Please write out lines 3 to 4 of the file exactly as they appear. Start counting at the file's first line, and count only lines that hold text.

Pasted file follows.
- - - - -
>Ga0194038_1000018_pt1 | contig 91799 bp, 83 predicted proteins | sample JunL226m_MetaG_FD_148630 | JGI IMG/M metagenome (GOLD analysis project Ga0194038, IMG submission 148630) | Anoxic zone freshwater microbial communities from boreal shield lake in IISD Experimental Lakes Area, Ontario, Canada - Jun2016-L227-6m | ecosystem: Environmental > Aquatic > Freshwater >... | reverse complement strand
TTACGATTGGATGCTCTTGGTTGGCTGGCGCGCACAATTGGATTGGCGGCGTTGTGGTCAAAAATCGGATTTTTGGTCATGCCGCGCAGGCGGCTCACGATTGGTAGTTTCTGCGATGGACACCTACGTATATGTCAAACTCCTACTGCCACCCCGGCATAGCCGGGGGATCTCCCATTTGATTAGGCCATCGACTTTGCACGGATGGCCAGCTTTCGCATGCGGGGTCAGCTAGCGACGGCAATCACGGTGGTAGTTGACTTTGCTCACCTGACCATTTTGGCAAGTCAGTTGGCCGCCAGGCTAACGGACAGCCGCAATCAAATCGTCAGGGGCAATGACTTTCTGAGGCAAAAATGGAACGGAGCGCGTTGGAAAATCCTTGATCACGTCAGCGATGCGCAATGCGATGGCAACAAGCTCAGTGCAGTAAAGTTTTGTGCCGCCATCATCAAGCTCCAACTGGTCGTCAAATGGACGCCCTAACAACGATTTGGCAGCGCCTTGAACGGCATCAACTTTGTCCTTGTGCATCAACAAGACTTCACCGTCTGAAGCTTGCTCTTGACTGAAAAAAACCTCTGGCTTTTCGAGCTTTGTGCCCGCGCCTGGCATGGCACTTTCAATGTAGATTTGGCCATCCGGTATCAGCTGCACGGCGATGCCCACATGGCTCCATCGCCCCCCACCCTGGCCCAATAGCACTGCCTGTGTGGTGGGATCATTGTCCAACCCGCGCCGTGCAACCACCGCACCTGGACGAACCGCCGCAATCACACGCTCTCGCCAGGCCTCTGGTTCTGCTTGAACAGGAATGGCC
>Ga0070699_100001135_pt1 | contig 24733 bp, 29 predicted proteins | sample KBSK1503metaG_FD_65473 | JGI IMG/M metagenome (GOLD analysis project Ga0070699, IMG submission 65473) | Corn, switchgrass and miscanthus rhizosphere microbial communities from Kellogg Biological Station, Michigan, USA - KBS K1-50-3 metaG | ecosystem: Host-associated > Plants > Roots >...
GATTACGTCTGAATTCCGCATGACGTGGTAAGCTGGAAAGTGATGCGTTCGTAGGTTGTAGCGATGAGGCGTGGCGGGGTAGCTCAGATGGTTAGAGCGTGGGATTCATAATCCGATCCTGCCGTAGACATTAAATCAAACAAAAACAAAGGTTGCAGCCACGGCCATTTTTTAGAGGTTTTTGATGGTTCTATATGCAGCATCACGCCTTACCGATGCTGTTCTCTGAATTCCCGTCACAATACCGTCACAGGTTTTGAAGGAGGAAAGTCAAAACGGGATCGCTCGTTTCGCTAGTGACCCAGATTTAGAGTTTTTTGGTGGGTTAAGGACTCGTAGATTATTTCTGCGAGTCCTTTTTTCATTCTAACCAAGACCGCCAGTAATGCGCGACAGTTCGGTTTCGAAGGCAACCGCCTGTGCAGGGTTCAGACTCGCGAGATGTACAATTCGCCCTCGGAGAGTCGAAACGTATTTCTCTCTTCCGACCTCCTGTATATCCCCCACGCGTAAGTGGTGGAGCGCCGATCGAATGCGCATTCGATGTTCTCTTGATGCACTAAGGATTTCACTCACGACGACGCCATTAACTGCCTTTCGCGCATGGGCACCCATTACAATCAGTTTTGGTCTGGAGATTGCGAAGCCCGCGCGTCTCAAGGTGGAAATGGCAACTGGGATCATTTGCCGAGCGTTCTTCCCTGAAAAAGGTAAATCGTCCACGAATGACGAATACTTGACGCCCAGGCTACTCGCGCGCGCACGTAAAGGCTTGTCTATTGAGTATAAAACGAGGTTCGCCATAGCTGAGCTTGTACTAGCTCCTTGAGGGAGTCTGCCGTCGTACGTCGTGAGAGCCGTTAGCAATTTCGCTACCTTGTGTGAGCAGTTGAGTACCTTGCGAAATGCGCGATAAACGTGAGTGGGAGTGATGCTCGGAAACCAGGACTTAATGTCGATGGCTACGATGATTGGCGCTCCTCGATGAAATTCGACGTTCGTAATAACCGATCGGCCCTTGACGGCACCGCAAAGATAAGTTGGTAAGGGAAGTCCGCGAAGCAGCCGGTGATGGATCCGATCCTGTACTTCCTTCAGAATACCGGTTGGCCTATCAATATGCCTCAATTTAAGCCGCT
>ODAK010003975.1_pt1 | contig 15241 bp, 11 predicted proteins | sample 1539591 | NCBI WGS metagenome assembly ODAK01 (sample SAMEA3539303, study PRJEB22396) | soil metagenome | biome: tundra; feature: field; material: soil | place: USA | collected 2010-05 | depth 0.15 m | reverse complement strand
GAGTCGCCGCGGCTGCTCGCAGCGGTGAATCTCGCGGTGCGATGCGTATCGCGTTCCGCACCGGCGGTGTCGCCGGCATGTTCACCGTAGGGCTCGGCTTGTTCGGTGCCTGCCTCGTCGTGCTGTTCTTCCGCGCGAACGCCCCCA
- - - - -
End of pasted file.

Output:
>Ga0070699_100001135_pt1 | contig 24733 bp, 29 predicted proteins | sample KBSK1503metaG_FD_65473 | JGI IMG/M metagenome (GOLD analysis project Ga0070699, IMG submission 65473) | Corn, switchgrass and miscanthus rhizosphere microbial communities from Kellogg Biological Station, Michigan, USA - KBS K1-50-3 metaG | ecosystem: Host-associated > Plants > Roots >...
GATTACGTCTGAATTCCGCATGACGTGGTAAGCTGGAAAGTGATGCGTTCGTAGGTTGTAGCGATGAGGCGTGGCGGGGTAGCTCAGATGGTTAGAGCGTGGGATTCATAATCCGATCCTGCCGTAGACATTAAATCAAACAAAAACAAAGGTTGCAGCCACGGCCATTTTTTAGAGGTTTTTGATGGTTCTATATGCAGCATCACGCCTTACCGATGCTGTTCTCTGAATTCCCGTCACAATACCGTCACAGGTTTTGAAGGAGGAAAGTCAAAACGGGATCGCTCGTTTCGCTAGTGACCCAGATTTAGAGTTTTTTGGTGGGTTAAGGACTCGTAGATTATTTCTGCGAGTCCTTTTTTCATTCTAACCAAGACCGCCAGTAATGCGCGACAGTTCGGTTTCGAAGGCAACCGCCTGTGCAGGGTTCAGACTCGCGAGATGTACAATTCGCCCTCGGAGAGTCGAAACGTATTTCTCTCTTCCGACCTCCTGTATATCCCCCACGCGTAAGTGGTGGAGCGCCGATCGAATGCGCATTCGATGTTCTCTTGATGCACTAAGGATTTCACTCACGACGACGCCATTAACTGCCTTTCGCGCATGGGCACCCATTACAATCAGTTTTGGTCTGGAGATTGCGAAGCCCGCGCGTCTCAAGGTGGAAATGGCAACTGGGATCATTTGCCGAGCGTTCTTCCCTGAAAAAGGTAAATCGTCCACGAATGACGAATACTTGACGCCCAGGCTACTCGCGCGCGCACGTAAAGGCTTGTCTATTGAGTATAAAACGAGGTTCGCCATAGCTGAGCTTGTACTAGCTCCTTGAGGGAGTCTGCCGTCGTACGTCGTGAGAGCCGTTAGCAATTTCGCTACCTTGTGTGAGCAGTTGAGTACCTTGCGAAATGCGCGATAAACGTGAGTGGGAGTGATGCTCGGAAACCAGGACTTAATGTCGATGGCTACGATGATTGGCGCTCCTCGATGAAATTCGACGTTCGTAATAACCGATCGGCCCTTGACGGCACCGCAAAGATAAGTTGGTAAGGGAAGTCCGCGAAGCAGCCGGTGATGGATCCGATCCTGTACTTCCTTCAGAATACCGGTTGGCCTATCAATATGCCTCAATTTAAGCCGCT